Initially, I had no choice about studying Spanish in middle school. During our seventh grade year, we went on six, six-week rotations of all the related arts subjects (art, home economics, metal shop, music, Spanish, and wood shop). In eighth grade, we got to pick one of those subjects to study all year. I chose Spanish – and my love affair with the language began. I added four more years of high school Spanish to what I had begun in eighth grade.
I knew we couldn’t afford for me to be an exchange student when I was in high school, so I resolved to study abroad during college. I made an appointment with the study abroad counselors shortly after arriving at Princeton, so I could begin the process. I continued taking classes beyond the minimum foreign language requirement to improve my conversational and written skills. But I never followed through, and I graduated four years later without seeing all those wonderful cities I first learned about as a 13-year old.
Not taking advantage of the opportunity to study abroad was my big regret throughout my twenties. Why didn’t I go? I think money was the biggest issue. Studying abroad would cost more than my regular tuition. I knew things were already tough financially; I couldn’t see adding to the burden. I also had a really tough fall semester during sophomore year. I hated being there, and spent most of my mental and emotional energy just trying to survive. I had no room to plan such a complex endeavor. But it all boiled down to one thing: a lack of faith in myself. Studying abroad seemed like this special experience for “those people,” and I figured I just would never have the opportunity. With that belief, I decided it would be best to forget about the whole thing and focused on other pursuits.
Once I started working full-time, I had to keep working, keep making money, keep paying bills and keep getting health insurance. When I heard people who had studied abroad talk about their experiences, I regretted not going. My Spanish was okay, but I knew it could have been better. I knew I could have become fluent like my other native-English speaking friends if I had traveled to Spain for six months. But I didn’t. I considered applying for a Fulbright scholarship after graduation, but I never took it very seriously. So many times, I wished I could go back in time and redo things in college. That's a sure sign of regret--focusing on what is past instead of ahead to the future. Eventually, the study abroad fantasy died completely. I figured I would never again have the opportunity to take off from the “real world” for 3-6 months, even if it was to live in the country of my dreams.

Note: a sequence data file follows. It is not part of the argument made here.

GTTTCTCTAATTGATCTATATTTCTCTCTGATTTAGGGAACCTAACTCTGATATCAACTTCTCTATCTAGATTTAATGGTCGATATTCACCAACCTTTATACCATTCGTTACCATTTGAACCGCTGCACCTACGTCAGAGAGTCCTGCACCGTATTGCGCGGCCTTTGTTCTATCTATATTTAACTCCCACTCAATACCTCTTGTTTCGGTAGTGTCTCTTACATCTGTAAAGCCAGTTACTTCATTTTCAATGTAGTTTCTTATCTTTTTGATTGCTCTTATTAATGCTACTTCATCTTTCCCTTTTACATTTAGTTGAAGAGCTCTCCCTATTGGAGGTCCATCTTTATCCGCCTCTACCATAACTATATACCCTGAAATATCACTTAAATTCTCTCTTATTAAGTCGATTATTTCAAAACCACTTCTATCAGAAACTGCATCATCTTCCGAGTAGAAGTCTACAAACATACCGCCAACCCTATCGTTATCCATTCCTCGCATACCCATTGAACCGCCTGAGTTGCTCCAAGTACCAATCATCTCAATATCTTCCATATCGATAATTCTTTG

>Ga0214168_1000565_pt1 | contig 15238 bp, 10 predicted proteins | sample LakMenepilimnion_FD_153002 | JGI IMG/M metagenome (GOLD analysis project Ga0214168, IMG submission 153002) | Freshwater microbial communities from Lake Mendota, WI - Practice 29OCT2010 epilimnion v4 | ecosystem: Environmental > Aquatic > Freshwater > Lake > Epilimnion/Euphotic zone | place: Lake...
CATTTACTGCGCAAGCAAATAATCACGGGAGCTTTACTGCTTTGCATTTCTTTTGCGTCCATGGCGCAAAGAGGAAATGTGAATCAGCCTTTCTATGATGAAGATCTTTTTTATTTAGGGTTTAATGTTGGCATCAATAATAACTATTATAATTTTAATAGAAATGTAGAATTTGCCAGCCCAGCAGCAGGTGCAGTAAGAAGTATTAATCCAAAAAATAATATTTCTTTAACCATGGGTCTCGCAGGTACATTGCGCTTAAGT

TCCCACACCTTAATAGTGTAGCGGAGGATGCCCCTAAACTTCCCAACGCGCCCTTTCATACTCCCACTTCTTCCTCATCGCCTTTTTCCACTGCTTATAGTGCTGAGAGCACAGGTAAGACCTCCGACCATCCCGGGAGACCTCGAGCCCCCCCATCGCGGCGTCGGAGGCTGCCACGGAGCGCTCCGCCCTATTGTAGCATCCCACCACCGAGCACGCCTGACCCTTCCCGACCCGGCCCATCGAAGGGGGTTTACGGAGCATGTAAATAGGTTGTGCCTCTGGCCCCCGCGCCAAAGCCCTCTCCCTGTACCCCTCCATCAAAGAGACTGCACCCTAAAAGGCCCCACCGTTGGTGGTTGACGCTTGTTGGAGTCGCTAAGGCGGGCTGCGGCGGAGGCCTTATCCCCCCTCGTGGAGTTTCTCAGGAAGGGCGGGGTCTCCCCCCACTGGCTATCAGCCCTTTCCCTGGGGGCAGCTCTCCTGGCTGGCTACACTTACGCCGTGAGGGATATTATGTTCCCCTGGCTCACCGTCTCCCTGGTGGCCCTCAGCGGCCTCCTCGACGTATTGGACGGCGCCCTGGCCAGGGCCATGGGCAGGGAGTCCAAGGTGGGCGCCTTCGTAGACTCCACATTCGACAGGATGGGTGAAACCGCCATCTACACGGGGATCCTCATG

What happens to a dream deferred?
Back in the 90s, I used to have one of those Franklin Covey day planners. In addition to providing a place to plan out your day, they offered some additional exercises designed to help you identify what matters most in life and create your personal mission statement. Around this time, I also read The 7 Habits of Highly Effective People. Habit 3, “Put First Things First,” left a lasting impression. When you start off your day or week with the most important things, the minutiae of everyday living don’t keep you from accomplishing your goals. (Read more about Habit 3 “Put First Things First.”)
One New Year’s Day, I decided to pull out my Franklin Covey planner and complete the mission statement exercises. That began an annual tradition. Each January 1 (or 2 or 3, but no later than the 5th), I spend several hours alone with some reflection questions, my favorite leather journal, and a fountain pen. That’s when I work on my five-year plan and set my goals for the year ahead.
A few years ago, I decided to add traveling to Spain to my five-year plan. I haven’t made it there yet, but I know that I will. In fact, I have decided that I am going during my 40th year of living (which means sometime before December 6, 2015). I’ve already asked a good friend, who I know likes to travel and who has been to Spain before, if she will come with me. Now I need to save the money, ask my aunt the travel agent to help us book the trip, and pack my bags for a fantastic two-week vacation.
Last week when I was reading a book about praying over one’s biggest dreams and greatest mistakes, I had an epiphany. It’s not too late for me to take an extended trip abroad. I know don’t what I will do with my house for four months. I don’t know where I will get the money for a four-month adventure. I don’t know where I would stay in Spain for such a long time (I’m a bit old for youth hostels and dormitory rooms). I don’t know anything other than I am going to fulfill my dream. I may be 60 years old with a head full of grey hair, but I am going to spend an extended period of time in Spain--this beautiful country that I have loved from afar for three decades.
It may sound cliché, but it really is never too late to start living the life you want. Pursuing your dreams also is the best antidote to regret. I don't have to look backward. I don't need a time machine to redo my mistakes. In fact, the challenges and struggles are the lessons that life sends our way. Each morning we wake up with our health, mental faculties, and breath, we have a chance to apply those lessons, to start over and begin building the life we desire. I may be a little delayed, but I am going to study abroad in Spain some day.
The steadfast love of the Lord never ceases;
Crystal Moore began her wellness quest in 2003 after being diagnosed with lupus. Her quest has led her to embrace yoga, faith, exercise, healthy eating, and relationships. Share her journey.